27 July, 2017
What does fact checked mean?
At Healthfully, we strive to deliver objective content that is accurate and up-to-date. Our team periodically reviews articles in order to ensure content quality. The sources cited below consist of evidence from peer-reviewed journals, prominent medical organizations, academic associations, and government data.
The information contained on this site is for informational purposes only, and should not be used as a substitute for the advice of a professional health care provider. Please check with the appropriate physician regarding health questions and concerns. Although we strive to deliver accurate and up-to-date information, no guarantee to that effect is made.
Rubber used to make tires emits vapors known to cause illness and disease among those working with it. Rates of heart and lung diseases and certain cancers were higher for those in tire manufacturing over several decades, the Centers for Disease Control and Prevention notes.
Studies indicate that exposure to carbon disulfide, used in the manufacture of the rubber used in tires, leads to increased risk of heart disease. Exposure to carbon disulfide occurs by breathing vapors or consuming it in water or foods. According the Environmental Protection Agency, breathing high levels of carbon disulfide can be life threatening due to its effects on the central nervous system. Even breathing low levels over long periods can cause problems.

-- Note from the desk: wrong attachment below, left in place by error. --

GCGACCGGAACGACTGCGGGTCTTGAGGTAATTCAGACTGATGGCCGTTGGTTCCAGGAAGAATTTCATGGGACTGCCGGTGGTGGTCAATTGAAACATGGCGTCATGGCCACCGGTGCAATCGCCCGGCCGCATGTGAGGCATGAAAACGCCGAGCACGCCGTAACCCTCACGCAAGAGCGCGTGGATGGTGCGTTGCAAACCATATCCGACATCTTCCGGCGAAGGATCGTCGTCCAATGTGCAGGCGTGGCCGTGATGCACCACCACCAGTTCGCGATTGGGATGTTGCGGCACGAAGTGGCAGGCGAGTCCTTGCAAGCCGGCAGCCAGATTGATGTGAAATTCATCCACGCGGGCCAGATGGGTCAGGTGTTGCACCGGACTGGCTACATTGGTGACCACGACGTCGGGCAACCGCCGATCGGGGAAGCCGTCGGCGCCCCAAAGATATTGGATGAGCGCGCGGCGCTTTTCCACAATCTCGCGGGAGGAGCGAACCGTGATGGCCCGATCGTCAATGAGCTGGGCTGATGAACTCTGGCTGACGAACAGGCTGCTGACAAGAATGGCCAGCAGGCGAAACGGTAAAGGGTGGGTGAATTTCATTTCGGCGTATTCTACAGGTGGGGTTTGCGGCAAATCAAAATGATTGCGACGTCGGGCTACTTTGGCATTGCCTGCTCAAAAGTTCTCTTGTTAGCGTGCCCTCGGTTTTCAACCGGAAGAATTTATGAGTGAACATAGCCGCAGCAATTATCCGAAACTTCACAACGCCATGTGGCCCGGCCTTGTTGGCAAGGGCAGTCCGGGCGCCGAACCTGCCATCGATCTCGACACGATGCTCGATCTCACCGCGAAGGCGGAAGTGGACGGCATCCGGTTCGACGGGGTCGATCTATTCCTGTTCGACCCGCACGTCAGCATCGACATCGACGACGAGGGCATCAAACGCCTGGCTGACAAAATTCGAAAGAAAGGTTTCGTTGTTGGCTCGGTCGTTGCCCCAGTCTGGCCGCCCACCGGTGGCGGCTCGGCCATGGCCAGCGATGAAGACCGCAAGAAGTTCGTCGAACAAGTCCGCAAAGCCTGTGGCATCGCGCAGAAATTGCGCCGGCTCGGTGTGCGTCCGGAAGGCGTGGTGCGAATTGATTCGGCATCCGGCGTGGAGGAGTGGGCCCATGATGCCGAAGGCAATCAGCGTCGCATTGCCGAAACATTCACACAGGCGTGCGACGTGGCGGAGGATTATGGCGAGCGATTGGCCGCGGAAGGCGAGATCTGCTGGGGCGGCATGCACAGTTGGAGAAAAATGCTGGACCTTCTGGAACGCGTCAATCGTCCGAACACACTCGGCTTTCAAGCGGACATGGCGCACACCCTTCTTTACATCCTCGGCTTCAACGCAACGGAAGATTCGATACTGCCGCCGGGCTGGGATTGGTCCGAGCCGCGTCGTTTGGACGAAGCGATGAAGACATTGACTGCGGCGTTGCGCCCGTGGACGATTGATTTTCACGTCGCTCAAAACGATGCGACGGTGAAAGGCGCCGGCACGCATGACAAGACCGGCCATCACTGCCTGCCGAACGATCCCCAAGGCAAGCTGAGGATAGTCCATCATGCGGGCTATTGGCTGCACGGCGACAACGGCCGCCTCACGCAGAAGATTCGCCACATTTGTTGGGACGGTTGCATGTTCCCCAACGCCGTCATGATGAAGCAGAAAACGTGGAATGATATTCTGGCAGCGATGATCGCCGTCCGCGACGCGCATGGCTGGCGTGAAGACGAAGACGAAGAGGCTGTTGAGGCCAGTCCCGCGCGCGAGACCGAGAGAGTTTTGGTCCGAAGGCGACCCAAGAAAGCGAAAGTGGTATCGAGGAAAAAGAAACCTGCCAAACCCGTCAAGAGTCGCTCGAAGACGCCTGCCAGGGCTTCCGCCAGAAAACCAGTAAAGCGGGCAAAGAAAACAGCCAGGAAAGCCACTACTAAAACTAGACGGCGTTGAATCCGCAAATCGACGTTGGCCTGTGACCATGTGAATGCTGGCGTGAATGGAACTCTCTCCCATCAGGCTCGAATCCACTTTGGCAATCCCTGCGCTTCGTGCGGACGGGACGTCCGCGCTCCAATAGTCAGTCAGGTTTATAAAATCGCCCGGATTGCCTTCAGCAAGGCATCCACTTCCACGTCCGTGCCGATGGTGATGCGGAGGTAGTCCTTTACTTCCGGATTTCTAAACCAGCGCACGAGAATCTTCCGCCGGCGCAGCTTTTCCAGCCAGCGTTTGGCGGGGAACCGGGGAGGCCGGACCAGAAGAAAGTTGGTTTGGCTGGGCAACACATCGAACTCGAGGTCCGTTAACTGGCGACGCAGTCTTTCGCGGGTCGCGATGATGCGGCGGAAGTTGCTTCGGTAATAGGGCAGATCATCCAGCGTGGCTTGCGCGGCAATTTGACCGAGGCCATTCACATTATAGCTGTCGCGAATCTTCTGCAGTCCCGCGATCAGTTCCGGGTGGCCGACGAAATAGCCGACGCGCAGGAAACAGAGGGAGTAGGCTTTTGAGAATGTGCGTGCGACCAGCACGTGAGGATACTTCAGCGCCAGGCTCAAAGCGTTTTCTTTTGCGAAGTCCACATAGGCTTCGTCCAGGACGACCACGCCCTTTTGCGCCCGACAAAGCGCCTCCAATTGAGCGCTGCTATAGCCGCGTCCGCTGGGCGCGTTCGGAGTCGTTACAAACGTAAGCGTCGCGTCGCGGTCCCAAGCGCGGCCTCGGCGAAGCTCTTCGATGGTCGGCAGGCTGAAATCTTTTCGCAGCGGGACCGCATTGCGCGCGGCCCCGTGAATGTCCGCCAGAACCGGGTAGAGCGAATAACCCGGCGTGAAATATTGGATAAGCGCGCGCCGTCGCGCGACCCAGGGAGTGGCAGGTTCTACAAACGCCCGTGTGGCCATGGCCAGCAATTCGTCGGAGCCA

Benzene, an irritant, toxin and carcinogen, is used to make the rubber in tires. Benzene is suspected of causing various types of leukemia with prolonged exposure. Benzene fumes are released when the rubber is heated.
Carbon black, used to blacken the rubber in tires, has caused serious respiratory effects after long-term inhalation, the Canadian Center for Occupational Health and Safety reported. Fine particles of carbon black accumulate in the lungs and can cause reduced lung function, emphysema or chronic bronchitis. “Limited animal and human evidence suggests that significant and potentially irreversible lung effects may occur with exposures to high airborne concentrations,” the report asserted.
- tires stacked in herringbone design image by Zhann from Fotolia.com